VOCs in Paints, Stains and Varnishes

February 03, 2021 2 min read

VOCs in Paints, Stains and Varnishes

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The paint industry is doing its bit to improve health and the environment through the introduction of new European Union-based legislation which lowers the amount of VOC pollution (Volatile Organic Compounds) in paints, stains and varnishes. The VOCs in paints, Varnishes, and Vehicle Refinishing Regulations (known in short as VOC 2010) means that the manufacture of non-compliant products stopped on 1st January 2010 and the sale of these products on 1st January 2011. Products are divided into different categories (matt, gloss, primer and so on) and different upper limits for VOCs laid down for each group. And within the group, the limits differ for solvent and water-based products. This is to make sure that the product still does what it says on the tin.  When shopping for DIY, look for the label 'VOC 2010 compliant' on your paint, stain or varnish to be sure. Otherwise, if you hire a firm to paint for you, make sure they confirm that the paint complies with the VOC 2010.

Paint accounts for less than 1% of all UK VOC emissions. In fact, VOCs are found in a wide range of DIY and cleaning products. They are small carbon-containing molecules which readily evaporate from products containing them (a process is known as 'out-gassing'), so they form part of the gaseous component of indoor air pollution. Outdoors, VOCs are produced by car exhausts and can react with nitrogen oxides (also from car exhausts) to produce ground-level ozone, a powerful pollutant and the main component of photochemical smog. VOCs have also been implicated in global warming.

Most VOCs are synthetic, but a few are naturally occurring, like the strong-smelling odours given off by a peeled onion or an orange. VOCs are irritants, rather than true allergens, and may provoke symptoms like sneezing, wheezing, watery eyes, and tight chest among people with allergies. Formaldehyde, a common VOC, is a known carcinogen. Exposure to VOCs is also a particular problem for people with Multiple Chemical Sensitivities.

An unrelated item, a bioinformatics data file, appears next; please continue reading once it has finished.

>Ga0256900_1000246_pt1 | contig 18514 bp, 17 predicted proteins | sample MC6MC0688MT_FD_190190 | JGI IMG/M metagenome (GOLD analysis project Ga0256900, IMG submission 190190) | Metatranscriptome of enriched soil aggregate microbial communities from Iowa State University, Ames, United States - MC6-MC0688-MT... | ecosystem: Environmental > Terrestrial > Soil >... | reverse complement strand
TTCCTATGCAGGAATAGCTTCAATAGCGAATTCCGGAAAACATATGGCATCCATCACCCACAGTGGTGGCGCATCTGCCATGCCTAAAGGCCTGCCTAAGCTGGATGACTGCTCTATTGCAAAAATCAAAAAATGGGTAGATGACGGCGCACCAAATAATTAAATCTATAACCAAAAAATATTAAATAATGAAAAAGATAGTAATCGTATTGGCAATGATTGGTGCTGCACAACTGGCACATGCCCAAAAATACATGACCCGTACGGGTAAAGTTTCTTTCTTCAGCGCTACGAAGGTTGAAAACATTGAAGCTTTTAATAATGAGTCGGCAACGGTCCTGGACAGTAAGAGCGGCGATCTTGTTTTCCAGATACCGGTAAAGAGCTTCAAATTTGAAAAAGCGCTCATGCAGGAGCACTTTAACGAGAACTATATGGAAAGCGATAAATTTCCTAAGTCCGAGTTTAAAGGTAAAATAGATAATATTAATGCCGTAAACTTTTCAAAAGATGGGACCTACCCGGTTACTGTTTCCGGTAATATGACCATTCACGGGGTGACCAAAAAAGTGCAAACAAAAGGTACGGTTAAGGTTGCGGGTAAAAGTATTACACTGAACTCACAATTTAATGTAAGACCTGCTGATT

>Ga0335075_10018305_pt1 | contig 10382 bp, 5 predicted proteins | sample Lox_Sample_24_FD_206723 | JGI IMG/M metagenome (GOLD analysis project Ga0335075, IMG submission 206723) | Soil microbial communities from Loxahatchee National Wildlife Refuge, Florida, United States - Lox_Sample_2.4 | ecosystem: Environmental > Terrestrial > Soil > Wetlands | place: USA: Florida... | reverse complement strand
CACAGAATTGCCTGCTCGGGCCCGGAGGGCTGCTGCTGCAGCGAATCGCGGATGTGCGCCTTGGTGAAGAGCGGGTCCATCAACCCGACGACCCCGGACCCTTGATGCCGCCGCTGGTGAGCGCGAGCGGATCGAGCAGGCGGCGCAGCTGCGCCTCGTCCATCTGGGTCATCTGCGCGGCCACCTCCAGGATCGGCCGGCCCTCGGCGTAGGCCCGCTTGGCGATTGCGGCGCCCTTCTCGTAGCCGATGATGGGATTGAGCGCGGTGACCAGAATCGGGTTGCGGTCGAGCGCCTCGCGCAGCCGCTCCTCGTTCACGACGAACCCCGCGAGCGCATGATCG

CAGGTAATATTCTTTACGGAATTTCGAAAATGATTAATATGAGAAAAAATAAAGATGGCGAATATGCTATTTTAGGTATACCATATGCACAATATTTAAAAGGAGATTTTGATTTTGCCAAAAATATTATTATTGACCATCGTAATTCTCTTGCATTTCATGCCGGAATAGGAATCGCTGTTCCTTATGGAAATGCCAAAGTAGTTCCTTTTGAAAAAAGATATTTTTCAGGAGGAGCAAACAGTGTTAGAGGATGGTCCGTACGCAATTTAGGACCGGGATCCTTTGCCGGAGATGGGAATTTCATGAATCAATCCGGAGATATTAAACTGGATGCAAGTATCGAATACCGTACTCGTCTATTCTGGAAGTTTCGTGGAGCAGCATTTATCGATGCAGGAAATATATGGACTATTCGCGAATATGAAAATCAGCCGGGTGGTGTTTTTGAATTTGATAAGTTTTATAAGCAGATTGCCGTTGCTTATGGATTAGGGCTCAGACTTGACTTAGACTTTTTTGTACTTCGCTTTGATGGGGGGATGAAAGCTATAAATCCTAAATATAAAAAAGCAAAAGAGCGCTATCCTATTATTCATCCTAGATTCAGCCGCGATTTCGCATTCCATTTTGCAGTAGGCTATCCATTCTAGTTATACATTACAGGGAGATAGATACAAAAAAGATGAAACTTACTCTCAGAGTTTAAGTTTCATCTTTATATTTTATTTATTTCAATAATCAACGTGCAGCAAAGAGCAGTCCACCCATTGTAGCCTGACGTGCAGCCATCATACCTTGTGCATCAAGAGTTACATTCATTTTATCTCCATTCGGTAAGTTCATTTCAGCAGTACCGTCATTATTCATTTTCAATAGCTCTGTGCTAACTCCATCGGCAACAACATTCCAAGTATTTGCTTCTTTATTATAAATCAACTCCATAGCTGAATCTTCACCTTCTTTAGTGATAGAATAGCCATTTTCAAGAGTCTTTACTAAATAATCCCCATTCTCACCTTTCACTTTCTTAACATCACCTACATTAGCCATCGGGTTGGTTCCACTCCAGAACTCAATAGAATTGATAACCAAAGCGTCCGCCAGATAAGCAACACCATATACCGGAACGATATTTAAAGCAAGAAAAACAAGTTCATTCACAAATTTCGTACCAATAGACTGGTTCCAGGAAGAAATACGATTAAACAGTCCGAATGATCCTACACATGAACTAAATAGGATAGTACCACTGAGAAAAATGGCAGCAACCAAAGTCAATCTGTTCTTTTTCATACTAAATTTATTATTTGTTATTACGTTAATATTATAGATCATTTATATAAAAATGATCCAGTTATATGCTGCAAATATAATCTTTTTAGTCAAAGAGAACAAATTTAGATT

Here are the most common possible sources of VOCs:

  • Paints
  • Varnishes
  • Adhesives
  • Cleaning products
  • Board-based furniture, flooring boards
  • New carpets
  • Toiletries
  • Air fresheners
  • Dry-cleaned garments
  • Non-iron/easy-care/crease-resistant fabrics

It is good to know that VOC levels in products will be coming down thanks to this new legislation. There are also measures you can take to reduce the VOC burden in your home or place of work. Ventilation is an important step in stopping levels from building up indoors, but during the winter time, it becomes difficult to ventilate as much as you might like to.  If you have to control VOCs levels, the only effective solution will be to use an appropriate air cleaner fitted with adsorbent filters designed to remove gaseous and odour pollution from the air. The leading Swiss manufacturer of commercial air cleaners offers a unit that is specially designed to filter VOCs out of the air - it is the IQAir GCX VOC air purifier.

In fact, VOC 2010 doesn't apply to the consumer. If you have stocks of non-compliant paint, stain or varnish, you can use them up during 2011 and beyond. But, having read the above, would you really want to?


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